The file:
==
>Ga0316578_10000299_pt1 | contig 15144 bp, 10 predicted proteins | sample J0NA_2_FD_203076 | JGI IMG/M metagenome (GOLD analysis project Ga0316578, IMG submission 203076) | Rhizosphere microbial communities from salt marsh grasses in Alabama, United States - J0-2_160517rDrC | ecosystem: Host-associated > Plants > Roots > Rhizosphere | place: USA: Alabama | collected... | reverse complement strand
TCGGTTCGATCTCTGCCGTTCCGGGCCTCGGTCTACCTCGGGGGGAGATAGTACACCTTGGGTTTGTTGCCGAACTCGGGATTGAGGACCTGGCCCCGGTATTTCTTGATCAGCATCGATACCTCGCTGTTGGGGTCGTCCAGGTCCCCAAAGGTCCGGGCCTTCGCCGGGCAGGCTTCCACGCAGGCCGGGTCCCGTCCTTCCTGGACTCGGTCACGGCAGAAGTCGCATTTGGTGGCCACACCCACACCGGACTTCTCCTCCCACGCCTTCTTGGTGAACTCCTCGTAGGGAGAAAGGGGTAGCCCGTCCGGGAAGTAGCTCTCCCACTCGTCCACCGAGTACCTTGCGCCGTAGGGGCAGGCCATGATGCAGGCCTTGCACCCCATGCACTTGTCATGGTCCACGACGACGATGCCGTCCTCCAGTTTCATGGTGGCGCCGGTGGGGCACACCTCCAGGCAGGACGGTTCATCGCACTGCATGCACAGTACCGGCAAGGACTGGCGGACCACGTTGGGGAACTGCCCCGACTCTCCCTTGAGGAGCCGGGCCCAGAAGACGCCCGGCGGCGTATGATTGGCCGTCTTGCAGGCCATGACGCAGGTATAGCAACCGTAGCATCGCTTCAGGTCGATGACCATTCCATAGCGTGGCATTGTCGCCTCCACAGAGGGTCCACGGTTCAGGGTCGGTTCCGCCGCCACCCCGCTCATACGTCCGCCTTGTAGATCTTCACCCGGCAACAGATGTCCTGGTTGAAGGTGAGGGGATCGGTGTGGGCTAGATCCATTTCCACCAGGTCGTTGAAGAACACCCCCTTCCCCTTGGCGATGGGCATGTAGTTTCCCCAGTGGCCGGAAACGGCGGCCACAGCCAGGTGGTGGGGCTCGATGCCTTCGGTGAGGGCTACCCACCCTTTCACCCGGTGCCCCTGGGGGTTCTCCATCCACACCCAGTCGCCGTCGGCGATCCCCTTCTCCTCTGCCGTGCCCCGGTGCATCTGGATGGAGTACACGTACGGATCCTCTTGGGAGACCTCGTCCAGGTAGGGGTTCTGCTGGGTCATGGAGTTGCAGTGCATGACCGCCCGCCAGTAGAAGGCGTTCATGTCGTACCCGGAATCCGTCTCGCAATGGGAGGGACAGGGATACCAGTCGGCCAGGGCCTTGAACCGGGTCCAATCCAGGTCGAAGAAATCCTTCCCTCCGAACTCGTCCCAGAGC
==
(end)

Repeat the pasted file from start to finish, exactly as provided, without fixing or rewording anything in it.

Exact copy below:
>Ga0316578_10000299_pt1 | contig 15144 bp, 10 predicted proteins | sample J0NA_2_FD_203076 | JGI IMG/M metagenome (GOLD analysis project Ga0316578, IMG submission 203076) | Rhizosphere microbial communities from salt marsh grasses in Alabama, United States - J0-2_160517rDrC | ecosystem: Host-associated > Plants > Roots > Rhizosphere | place: USA: Alabama | collected... | reverse complement strand
TCGGTTCGATCTCTGCCGTTCCGGGCCTCGGTCTACCTCGGGGGGAGATAGTACACCTTGGGTTTGTTGCCGAACTCGGGATTGAGGACCTGGCCCCGGTATTTCTTGATCAGCATCGATACCTCGCTGTTGGGGTCGTCCAGGTCCCCAAAGGTCCGGGCCTTCGCCGGGCAGGCTTCCACGCAGGCCGGGTCCCGTCCTTCCTGGACTCGGTCACGGCAGAAGTCGCATTTGGTGGCCACACCCACACCGGACTTCTCCTCCCACGCCTTCTTGGTGAACTCCTCGTAGGGAGAAAGGGGTAGCCCGTCCGGGAAGTAGCTCTCCCACTCGTCCACCGAGTACCTTGCGCCGTAGGGGCAGGCCATGATGCAGGCCTTGCACCCCATGCACTTGTCATGGTCCACGACGACGATGCCGTCCTCCAGTTTCATGGTGGCGCCGGTGGGGCACACCTCCAGGCAGGACGGTTCATCGCACTGCATGCACAGTACCGGCAAGGACTGGCGGACCACGTTGGGGAACTGCCCCGACTCTCCCTTGAGGAGCCGGGCCCAGAAGACGCCCGGCGGCGTATGATTGGCCGTCTTGCAGGCCATGACGCAGGTATAGCAACCGTAGCATCGCTTCAGGTCGATGACCATTCCATAGCGTGGCATTGTCGCCTCCACAGAGGGTCCACGGTTCAGGGTCGGTTCCGCCGCCACCCCGCTCATACGTCCGCCTTGTAGATCTTCACCCGGCAACAGATGTCCTGGTTGAAGGTGAGGGGATCGGTGTGGGCTAGATCCATTTCCACCAGGTCGTTGAAGAACACCCCCTTCCCCTTGGCGATGGGCATGTAGTTTCCCCAGTGGCCGGAAACGGCGGCCACAGCCAGGTGGTGGGGCTCGATGCCTTCGGTGAGGGCTACCCACCCTTTCACCCGGTGCCCCTGGGGGTTCTCCATCCACACCCAGTCGCCGTCGGCGATCCCCTTCTCCTCTGCCGTGCCCCGGTGCATCTGGATGGAGTACACGTACGGATCCTCTTGGGAGACCTCGTCCAGGTAGGGGTTCTGCTGGGTCATGGAGTTGCAGTGCATGACCGCCCGCCAGTAGAAGGCGTTCATGTCGTACCCGGAATCCGTCTCGCAATGGGAGGGACAGGGATACCAGTCGGCCAGGGCCTTGAACCGGGTCCAATCCAGGTCGAAGAAATCCTTCCCTCCGAACTCGTCCCAGAGC